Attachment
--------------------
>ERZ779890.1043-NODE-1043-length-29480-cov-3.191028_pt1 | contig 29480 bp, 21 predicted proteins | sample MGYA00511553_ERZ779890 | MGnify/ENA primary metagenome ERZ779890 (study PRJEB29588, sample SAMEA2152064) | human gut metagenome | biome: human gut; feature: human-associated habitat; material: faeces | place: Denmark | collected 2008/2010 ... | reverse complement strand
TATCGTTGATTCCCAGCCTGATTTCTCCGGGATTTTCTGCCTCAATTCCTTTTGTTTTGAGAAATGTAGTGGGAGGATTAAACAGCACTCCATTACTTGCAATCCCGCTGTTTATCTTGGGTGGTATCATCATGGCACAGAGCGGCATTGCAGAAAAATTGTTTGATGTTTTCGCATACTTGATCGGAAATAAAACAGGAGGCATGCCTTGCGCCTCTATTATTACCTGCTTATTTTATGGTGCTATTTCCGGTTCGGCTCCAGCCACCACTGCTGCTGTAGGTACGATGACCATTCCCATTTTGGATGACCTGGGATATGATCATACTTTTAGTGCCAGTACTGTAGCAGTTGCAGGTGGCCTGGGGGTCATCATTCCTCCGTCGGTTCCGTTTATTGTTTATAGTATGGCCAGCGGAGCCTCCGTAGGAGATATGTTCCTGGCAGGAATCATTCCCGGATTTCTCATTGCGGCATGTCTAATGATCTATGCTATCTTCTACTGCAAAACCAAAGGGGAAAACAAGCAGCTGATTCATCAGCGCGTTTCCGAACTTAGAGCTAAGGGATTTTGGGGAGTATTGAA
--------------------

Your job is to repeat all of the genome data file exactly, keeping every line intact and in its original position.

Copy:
>ERZ779890.1043-NODE-1043-length-29480-cov-3.191028_pt1 | contig 29480 bp, 21 predicted proteins | sample MGYA00511553_ERZ779890 | MGnify/ENA primary metagenome ERZ779890 (study PRJEB29588, sample SAMEA2152064) | human gut metagenome | biome: human gut; feature: human-associated habitat; material: faeces | place: Denmark | collected 2008/2010 ... | reverse complement strand
TATCGTTGATTCCCAGCCTGATTTCTCCGGGATTTTCTGCCTCAATTCCTTTTGTTTTGAGAAATGTAGTGGGAGGATTAAACAGCACTCCATTACTTGCAATCCCGCTGTTTATCTTGGGTGGTATCATCATGGCACAGAGCGGCATTGCAGAAAAATTGTTTGATGTTTTCGCATACTTGATCGGAAATAAAACAGGAGGCATGCCTTGCGCCTCTATTATTACCTGCTTATTTTATGGTGCTATTTCCGGTTCGGCTCCAGCCACCACTGCTGCTGTAGGTACGATGACCATTCCCATTTTGGATGACCTGGGATATGATCATACTTTTAGTGCCAGTACTGTAGCAGTTGCAGGTGGCCTGGGGGTCATCATTCCTCCGTCGGTTCCGTTTATTGTTTATAGTATGGCCAGCGGAGCCTCCGTAGGAGATATGTTCCTGGCAGGAATCATTCCCGGATTTCTCATTGCGGCATGTCTAATGATCTATGCTATCTTCTACTGCAAAACCAAAGGGGAAAACAAGCAGCTGATTCATCAGCGCGTTTCCGAACTTAGAGCTAAGGGATTTTGGGGAGTATTGAA